How did raising cows turn into trading complex financial derivatives?
How could Robert and Fred — who produce so much more milk than their dad — end up making less money? There are a number of reasons, some obvious, others less so. Milk went from a local industry to a national one, and then it became international. The technological advances that made the Fulpers more productive also helped every other dairy farm too, which led to ever more intense competition. But perhaps most of all, in the last decade, dairy products and cow feed became globally traded commodities. Consequently, modern farmers have effectively been forced to become fast-paced financial derivatives traders.
This has prompted a significant and drastic change. For most of the 20th century, dairy farming was a pretty stable business. Cows provide milk throughout the year, so farmers didn’t worry too much about big seasonal swings. Also, at base, dairy-farming economics are simple: when the cost of corn and soybeans (which feed the cows) are low and milk prices are high, dairy farmers can make a comfortable living. And for decades, the U.S. government enforced stable prices for feed and for milk, which meant steady, predictable income, shaken only by disease or bad weather. “You could project your income within 5 to 10 percent without trying too hard,” says Alan Zepp, a dairy-farm risk manager in Pennsylvania.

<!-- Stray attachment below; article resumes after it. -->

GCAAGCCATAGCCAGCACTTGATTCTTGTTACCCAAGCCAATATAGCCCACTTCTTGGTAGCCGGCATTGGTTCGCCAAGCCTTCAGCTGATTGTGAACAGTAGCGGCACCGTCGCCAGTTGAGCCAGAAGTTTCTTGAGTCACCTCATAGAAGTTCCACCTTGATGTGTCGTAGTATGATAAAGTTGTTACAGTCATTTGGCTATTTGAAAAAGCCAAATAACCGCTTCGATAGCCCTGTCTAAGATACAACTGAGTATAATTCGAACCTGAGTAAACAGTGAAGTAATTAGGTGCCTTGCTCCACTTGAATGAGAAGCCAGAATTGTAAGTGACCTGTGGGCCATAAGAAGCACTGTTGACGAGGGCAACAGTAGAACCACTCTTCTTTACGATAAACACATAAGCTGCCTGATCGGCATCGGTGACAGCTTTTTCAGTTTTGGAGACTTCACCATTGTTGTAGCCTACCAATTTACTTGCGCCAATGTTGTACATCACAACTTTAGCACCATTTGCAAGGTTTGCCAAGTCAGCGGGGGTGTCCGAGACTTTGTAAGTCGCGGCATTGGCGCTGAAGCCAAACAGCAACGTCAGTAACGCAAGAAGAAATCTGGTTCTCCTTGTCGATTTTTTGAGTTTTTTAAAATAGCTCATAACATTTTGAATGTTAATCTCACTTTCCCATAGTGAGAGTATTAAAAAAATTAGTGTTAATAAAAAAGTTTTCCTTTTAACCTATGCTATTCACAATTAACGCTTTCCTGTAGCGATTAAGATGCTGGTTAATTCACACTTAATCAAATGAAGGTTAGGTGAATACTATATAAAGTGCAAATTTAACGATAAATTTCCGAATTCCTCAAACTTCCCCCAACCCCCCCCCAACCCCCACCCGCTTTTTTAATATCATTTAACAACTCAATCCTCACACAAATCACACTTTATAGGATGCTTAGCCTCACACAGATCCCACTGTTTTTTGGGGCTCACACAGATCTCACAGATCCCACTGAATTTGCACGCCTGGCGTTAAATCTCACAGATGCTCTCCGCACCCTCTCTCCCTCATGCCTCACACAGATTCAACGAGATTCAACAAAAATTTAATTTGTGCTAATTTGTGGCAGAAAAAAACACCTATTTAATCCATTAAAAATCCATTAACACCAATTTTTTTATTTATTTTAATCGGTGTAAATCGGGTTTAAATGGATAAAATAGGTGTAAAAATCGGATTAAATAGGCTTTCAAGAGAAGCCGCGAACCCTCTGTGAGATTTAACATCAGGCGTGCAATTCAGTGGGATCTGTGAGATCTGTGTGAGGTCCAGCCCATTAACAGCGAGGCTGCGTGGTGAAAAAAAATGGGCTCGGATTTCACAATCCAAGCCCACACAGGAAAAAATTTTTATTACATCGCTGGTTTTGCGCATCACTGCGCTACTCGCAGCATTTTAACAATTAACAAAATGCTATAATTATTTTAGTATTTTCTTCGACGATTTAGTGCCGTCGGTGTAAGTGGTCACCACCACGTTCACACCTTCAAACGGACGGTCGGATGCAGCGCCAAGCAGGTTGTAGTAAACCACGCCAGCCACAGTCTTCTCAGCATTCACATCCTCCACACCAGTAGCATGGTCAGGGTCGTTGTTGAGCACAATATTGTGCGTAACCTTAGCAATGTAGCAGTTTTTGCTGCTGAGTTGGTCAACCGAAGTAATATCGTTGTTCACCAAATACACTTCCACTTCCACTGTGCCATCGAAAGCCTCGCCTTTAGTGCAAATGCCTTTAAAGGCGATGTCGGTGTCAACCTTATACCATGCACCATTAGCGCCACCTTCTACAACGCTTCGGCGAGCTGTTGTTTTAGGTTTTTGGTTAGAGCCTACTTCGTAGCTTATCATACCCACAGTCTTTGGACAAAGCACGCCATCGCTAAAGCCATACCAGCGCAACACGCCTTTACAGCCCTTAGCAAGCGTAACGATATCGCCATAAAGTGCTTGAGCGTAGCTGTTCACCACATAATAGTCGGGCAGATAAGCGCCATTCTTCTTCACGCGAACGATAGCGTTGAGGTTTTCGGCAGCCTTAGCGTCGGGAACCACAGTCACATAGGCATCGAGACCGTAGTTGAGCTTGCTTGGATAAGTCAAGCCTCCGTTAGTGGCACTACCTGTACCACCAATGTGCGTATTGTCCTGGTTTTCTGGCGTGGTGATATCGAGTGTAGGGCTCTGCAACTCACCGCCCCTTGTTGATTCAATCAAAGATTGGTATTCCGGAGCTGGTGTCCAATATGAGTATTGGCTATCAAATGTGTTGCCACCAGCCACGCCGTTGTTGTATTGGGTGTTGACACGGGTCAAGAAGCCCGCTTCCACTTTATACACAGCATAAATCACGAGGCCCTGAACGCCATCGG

But by the early aughts, to accommodate global trade rules and diminishing political support for agricultural subsidies, the government allowed milk prices to follow market demand. People in other parts of the world — notably China and India — also became richer and began demanding more meat and dairy products. Animal feed, especially corn and soybeans, became globally traded commodities with all the impossible-to-predict price swings of oil or copper. Today Robert can predict his profit or loss next month with all the certainty that you or I can predict the stock market or gas prices. During my visit, Robert said that his success this year will be determined by, among other things, China’s unpredictable economic growth, the price of gas (influenced, of course, by events in Iran and Syria) and the weather in New Zealand (a major milk exporter), where a drought can send prices skyrocketing.